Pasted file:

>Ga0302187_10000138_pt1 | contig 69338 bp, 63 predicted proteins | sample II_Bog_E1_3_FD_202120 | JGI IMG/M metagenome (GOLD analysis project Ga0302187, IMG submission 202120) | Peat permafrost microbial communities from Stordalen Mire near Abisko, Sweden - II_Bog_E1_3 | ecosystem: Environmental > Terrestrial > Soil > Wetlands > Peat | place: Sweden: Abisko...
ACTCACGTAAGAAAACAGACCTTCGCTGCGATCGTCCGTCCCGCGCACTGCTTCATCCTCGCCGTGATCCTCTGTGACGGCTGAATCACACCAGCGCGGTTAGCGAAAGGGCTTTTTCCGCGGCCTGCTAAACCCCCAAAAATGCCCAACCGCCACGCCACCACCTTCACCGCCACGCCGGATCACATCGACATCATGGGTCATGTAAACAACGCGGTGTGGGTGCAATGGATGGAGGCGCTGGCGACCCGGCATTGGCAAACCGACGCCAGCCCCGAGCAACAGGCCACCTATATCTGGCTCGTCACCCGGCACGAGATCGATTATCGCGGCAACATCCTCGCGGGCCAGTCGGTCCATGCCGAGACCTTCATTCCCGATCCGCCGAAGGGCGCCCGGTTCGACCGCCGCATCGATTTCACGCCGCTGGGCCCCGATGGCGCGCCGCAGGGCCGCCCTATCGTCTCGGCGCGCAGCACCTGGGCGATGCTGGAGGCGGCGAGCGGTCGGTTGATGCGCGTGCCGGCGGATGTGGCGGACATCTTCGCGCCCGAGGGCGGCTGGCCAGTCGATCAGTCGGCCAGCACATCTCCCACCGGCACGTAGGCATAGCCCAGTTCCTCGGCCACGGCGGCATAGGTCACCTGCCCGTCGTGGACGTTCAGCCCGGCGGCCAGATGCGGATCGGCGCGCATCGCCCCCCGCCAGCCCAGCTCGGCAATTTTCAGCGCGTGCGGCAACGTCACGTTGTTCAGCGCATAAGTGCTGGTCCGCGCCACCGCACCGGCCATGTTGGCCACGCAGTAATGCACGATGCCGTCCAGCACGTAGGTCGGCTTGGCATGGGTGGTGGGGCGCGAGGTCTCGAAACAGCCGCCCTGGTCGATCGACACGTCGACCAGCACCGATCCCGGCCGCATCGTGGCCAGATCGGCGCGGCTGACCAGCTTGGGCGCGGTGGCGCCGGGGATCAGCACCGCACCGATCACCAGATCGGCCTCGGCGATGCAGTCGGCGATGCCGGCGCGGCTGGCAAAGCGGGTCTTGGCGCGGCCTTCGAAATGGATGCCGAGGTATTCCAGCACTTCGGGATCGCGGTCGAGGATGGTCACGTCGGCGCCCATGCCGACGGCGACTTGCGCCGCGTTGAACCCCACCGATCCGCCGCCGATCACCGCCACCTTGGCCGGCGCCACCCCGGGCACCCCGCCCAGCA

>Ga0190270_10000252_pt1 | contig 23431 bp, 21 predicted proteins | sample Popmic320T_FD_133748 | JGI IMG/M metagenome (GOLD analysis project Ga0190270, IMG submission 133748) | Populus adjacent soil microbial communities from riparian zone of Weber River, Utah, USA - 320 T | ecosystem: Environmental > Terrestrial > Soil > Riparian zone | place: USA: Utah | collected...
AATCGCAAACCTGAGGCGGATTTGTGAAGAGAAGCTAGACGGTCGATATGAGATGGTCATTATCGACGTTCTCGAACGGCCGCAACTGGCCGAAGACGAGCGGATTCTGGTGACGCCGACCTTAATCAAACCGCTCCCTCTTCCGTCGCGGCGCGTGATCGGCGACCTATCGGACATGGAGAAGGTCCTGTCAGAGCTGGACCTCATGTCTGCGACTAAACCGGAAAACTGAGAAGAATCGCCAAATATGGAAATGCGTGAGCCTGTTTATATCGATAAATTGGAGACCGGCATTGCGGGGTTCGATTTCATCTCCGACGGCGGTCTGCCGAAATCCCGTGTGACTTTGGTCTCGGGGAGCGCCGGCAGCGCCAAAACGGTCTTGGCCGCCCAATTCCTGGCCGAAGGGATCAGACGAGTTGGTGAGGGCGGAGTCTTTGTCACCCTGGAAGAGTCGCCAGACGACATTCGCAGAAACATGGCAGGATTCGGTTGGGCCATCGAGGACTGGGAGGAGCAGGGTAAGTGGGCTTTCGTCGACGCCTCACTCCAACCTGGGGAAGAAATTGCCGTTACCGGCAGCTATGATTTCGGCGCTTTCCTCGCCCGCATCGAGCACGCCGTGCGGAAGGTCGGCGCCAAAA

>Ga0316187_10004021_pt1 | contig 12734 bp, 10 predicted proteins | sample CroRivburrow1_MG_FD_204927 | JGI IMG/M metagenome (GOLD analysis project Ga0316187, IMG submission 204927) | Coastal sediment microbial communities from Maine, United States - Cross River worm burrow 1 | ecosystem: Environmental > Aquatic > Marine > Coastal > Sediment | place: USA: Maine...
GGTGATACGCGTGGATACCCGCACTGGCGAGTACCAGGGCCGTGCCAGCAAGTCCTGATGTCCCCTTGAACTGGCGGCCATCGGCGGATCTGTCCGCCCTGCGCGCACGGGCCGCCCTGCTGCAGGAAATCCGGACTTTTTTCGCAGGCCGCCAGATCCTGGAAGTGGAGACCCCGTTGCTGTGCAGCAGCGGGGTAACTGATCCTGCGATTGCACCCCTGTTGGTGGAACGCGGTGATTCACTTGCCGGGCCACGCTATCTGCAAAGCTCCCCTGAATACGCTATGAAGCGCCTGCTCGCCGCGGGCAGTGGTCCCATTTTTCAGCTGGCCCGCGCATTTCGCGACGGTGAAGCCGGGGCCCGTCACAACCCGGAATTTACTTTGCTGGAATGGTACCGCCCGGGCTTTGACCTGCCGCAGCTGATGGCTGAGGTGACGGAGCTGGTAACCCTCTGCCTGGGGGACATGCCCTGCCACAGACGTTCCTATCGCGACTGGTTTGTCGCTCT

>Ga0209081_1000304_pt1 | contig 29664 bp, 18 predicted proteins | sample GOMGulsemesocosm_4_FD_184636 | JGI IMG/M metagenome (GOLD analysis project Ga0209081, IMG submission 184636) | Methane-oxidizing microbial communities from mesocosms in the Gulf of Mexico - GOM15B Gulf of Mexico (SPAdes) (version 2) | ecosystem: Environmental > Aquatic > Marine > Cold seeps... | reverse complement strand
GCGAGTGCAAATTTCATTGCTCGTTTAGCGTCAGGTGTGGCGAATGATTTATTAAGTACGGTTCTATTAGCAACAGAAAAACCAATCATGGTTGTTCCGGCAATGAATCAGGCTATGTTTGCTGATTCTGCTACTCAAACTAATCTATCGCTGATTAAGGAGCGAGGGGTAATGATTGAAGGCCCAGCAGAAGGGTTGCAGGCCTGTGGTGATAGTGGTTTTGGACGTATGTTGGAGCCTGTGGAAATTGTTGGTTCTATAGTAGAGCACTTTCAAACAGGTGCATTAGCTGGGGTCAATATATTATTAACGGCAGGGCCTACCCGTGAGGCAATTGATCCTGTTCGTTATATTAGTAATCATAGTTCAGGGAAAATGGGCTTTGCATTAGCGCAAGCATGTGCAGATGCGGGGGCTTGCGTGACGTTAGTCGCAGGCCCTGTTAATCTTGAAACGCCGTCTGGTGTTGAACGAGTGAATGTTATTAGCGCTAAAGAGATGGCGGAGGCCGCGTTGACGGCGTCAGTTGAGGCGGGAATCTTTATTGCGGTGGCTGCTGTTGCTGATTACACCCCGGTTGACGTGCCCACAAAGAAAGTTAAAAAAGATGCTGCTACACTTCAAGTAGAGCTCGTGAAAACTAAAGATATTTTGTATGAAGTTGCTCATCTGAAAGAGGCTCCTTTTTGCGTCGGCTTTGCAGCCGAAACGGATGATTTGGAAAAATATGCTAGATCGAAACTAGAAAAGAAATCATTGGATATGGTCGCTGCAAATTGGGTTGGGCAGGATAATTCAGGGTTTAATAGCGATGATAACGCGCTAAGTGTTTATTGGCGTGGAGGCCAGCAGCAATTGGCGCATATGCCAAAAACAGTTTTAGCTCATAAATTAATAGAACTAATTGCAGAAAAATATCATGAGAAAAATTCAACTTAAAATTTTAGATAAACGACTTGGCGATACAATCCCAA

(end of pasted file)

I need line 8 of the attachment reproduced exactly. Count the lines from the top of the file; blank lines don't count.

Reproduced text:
GCGAGTGCAAATTTCATTGCTCGTTTAGCGTCAGGTGTGGCGAATGATTTATTAAGTACGGTTCTATTAGCAACAGAAAAACCAATCATGGTTGTTCCGGCAATGAATCAGGCTATGTTTGCTGATTCTGCTACTCAAACTAATCTATCGCTGATTAAGGAGCGAGGGGTAATGATTGAAGGCCCAGCAGAAGGGTTGCAGGCCTGTGGTGATAGTGGTTTTGGACGTATGTTGGAGCCTGTGGAAATTGTTGGTTCTATAGTAGAGCACTTTCAAACAGGTGCATTAGCTGGGGTCAATATATTATTAACGGCAGGGCCTACCCGTGAGGCAATTGATCCTGTTCGTTATATTAGTAATCATAGTTCAGGGAAAATGGGCTTTGCATTAGCGCAAGCATGTGCAGATGCGGGGGCTTGCGTGACGTTAGTCGCAGGCCCTGTTAATCTTGAAACGCCGTCTGGTGTTGAACGAGTGAATGTTATTAGCGCTAAAGAGATGGCGGAGGCCGCGTTGACGGCGTCAGTTGAGGCGGGAATCTTTATTGCGGTGGCTGCTGTTGCTGATTACACCCCGGTTGACGTGCCCACAAAGAAAGTTAAAAAAGATGCTGCTACACTTCAAGTAGAGCTCGTGAAAACTAAAGATATTTTGTATGAAGTTGCTCATCTGAAAGAGGCTCCTTTTTGCGTCGGCTTTGCAGCCGAAACGGATGATTTGGAAAAATATGCTAGATCGAAACTAGAAAAGAAATCATTGGATATGGTCGCTGCAAATTGGGTTGGGCAGGATAATTCAGGGTTTAATAGCGATGATAACGCGCTAAGTGTTTATTGGCGTGGAGGCCAGCAGCAATTGGCGCATATGCCAAAAACAGTTTTAGCTCATAAATTAATAGAACTAATTGCAGAAAAATATCATGAGAAAAATTCAACTTAAAATTTTAGATAAACGACTTGGCGATACAATCCCAA